When you think of the Phillies, you probably think more of the big bats of Utley, Howard, Rollins and Burrell and less of Joe Blanton and JC Romero. But it was almost inarguably the pitchers that played a bigger role in bringing the Phils their first World Series trophy since a breathless nation learned who shot JR (with apologies to those of you who are 28 years behind on your Netflix TV series DVD queue, it was Kristin Shepard).

I’d also like to say for the record something I think we’ve all known for a while: queue is an odd little word that seems like it shouldn’t be possible. I think it thinks nobody’s watching, but we are. It would be nothing without Netflix. And England. It seems like it somehow got through committee and should be up for review any time now. I’ve been waiting for news of a recall for years now, but, so far, nothing.

In 14 post-season games in 2008, the Phillies scored 64 runs and allowed 44. That’s a rate of about 4.57 runs scored per game and about 3.14 runs allowed per game. They scored runs at a rate lower (worse) than they did during the regular season (in the regular season they scored 799 runs in 162 games, about 4.93 runs per game) and allowed runs at a lower (better) rate (they allowed 680 runs in 2008, about 4.19 runs per game).

The 3.14 runs per game allowed in the post-season for the Phils is outstanding. Over the regular season this year the team in all of baseball that allowed the fewest runs was the Toronto Blue Jays. They allowed 610 runs in 162 games, about 3.77 per game.

The Phillies got ten quality starts in 14 post-season games, including five quality starts in the five games of the World Series (here’s the post-season Start Log). Cole Hamels has made six post-season starts for the Phils between 2007 and 2008, all six of which have been quality starts.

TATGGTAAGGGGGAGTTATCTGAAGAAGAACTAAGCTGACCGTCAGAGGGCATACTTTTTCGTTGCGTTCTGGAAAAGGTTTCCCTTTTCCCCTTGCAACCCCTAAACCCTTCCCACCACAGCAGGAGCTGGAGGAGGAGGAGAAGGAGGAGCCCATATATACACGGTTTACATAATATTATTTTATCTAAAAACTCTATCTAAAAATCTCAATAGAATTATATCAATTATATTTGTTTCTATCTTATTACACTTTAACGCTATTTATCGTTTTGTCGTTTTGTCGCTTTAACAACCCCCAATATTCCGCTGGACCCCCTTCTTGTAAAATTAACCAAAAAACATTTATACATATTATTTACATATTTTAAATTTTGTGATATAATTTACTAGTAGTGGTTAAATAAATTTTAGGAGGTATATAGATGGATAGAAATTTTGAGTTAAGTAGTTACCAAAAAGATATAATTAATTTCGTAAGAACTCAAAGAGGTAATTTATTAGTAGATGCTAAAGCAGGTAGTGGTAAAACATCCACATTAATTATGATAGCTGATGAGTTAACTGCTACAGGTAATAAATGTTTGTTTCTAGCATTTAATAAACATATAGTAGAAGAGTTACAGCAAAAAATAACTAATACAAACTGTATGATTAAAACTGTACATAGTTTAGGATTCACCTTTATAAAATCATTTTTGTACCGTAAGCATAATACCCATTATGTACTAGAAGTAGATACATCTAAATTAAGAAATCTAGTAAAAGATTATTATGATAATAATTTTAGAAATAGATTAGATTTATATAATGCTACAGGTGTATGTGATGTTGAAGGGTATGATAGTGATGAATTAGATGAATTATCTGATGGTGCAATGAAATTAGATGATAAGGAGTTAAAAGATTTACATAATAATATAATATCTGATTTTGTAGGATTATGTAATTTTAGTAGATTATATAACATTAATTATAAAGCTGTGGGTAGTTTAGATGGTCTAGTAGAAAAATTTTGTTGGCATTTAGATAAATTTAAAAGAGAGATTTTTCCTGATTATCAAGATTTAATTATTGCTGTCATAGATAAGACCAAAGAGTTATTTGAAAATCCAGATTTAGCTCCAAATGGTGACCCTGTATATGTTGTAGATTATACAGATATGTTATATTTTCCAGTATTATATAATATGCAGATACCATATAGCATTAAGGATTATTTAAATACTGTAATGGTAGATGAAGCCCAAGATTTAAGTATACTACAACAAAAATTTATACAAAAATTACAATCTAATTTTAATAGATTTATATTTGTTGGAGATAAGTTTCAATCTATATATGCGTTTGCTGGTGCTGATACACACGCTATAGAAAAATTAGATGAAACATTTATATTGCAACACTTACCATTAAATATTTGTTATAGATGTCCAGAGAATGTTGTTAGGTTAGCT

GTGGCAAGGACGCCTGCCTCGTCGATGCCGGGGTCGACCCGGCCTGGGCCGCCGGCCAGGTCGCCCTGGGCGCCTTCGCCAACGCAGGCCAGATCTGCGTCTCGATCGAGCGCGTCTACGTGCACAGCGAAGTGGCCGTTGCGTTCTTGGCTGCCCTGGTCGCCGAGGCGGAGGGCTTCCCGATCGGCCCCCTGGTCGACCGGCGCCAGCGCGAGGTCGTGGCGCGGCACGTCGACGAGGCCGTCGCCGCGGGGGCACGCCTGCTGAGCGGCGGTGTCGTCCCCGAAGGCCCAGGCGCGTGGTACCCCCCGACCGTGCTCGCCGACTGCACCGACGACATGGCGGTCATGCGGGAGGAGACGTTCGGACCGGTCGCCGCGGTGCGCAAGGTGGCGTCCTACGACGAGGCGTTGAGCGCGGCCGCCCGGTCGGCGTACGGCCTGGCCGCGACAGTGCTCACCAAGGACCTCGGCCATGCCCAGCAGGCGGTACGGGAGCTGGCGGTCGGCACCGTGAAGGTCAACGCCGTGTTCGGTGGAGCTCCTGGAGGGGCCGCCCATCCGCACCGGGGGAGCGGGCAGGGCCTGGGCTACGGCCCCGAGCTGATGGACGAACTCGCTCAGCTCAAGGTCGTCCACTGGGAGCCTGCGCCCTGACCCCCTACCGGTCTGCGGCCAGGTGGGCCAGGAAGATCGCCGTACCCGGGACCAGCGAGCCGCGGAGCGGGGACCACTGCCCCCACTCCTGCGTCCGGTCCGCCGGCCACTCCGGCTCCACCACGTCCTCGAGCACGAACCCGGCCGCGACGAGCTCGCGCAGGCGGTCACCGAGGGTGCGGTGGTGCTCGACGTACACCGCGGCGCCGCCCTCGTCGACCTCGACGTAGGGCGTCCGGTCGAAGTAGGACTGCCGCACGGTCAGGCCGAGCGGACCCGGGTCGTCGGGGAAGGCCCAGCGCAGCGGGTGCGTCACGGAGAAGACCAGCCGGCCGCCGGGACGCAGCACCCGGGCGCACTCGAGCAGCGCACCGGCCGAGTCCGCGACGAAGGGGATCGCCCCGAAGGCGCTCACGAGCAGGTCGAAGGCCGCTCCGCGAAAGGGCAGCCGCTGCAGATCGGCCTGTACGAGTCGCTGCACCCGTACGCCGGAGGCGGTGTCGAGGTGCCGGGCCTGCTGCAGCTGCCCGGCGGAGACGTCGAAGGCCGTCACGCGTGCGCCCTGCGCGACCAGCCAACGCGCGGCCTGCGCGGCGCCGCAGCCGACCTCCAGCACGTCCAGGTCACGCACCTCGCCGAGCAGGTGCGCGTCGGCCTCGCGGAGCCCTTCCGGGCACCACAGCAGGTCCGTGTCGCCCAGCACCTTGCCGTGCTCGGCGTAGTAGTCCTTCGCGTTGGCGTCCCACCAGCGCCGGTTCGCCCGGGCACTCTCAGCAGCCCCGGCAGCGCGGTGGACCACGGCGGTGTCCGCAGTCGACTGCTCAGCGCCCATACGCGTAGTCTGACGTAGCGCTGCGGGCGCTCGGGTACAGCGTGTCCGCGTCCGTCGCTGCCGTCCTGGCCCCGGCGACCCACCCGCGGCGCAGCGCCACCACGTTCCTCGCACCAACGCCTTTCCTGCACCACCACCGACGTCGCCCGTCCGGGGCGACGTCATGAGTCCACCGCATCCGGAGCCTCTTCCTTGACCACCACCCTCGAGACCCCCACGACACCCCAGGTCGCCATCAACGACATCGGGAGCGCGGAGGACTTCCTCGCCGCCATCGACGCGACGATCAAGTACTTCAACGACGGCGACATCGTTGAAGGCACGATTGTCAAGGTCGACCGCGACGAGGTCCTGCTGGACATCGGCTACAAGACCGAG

As a group, the Phillies bullpen threw to a 1.79 ERA in the 2008 post-season.

The Phillies used four starting pitchers in the post-season. Here’s what they did during the post-season, what the same group did during the regular season and what all of the Phillies starters (including Hamels, Myers, Moyer and Blanton) did during the regular season:

  IP ERA Ratio K
Hamels 35 1.80 0.91 30
Myers 19 4.74 1.32 12
Moyer 11.2 8.49 1.63 10
Blanton 17 3.18 1.29 18
82.2 3.70 1.19 70
Total regular
season (this group)
684.1 3.79 1.27 531
Total regular
season (all PHI SP)
966.2 4.23 1.36 670

They were better in the post-season than they were during the regular season. Moyer had two miserable starts and one good one and Myers struggled twice, but Hamels and Blanton were both fantastic.

Moyer and Hamels have a bigger impact on the “Total regular season (this group)” than Blanton and Myers. They threw 423 2/3 innings with a 3.38 ERA and a 1.20 ratio. Blanton and Myers combined to throw just 260 2/3 innings with a 4.45 ERA and a 1.38 ratio.

Here’s what the seven relievers did during the post-season, and what all Phillies relievers did as a group in 2008:

  IP ERA Ratio K
Lidge 9.1 0.96 0.96 13
Madson 12.2 2.13 0.87 12
Romero 7.1 0.00 0.68 7
Durbin 3.1 2.70 3.00 3
Condrey 1.2 5.40 2.40 1
Eyre 3.0 3.00 1.33 2
Happ 3.0 3.00 2.00 2
Total 40.1 1.79 1.21 40
relievers 2008 regular season
483.0 3.19 1.38 411

Lidge and Madson have been widely recognized as having played a crucial role for the Phillies in relief, but Romero belongs in that group as well. Romero, Madson and Lidge combined to give the Phils 29 1/3 innings in the post-season, throwing to a 1.23 ERA with an 0.85 ratio while striking out 32.

The Phillies won three one-run games in the World Series, taking game one 3-2, game three 5-4 and game five 4-3.

Rollins and Victorino won Gold Gloves. The best defensive players on the Phils not to win Gold Gloves were Feliz and Ruiz. David Wright won at third base and Yadier Molina at catcher.

The 2008 World Series Film will debut in Philadelphia area theaters on November 24. Ticket information and information about the DVD is available here.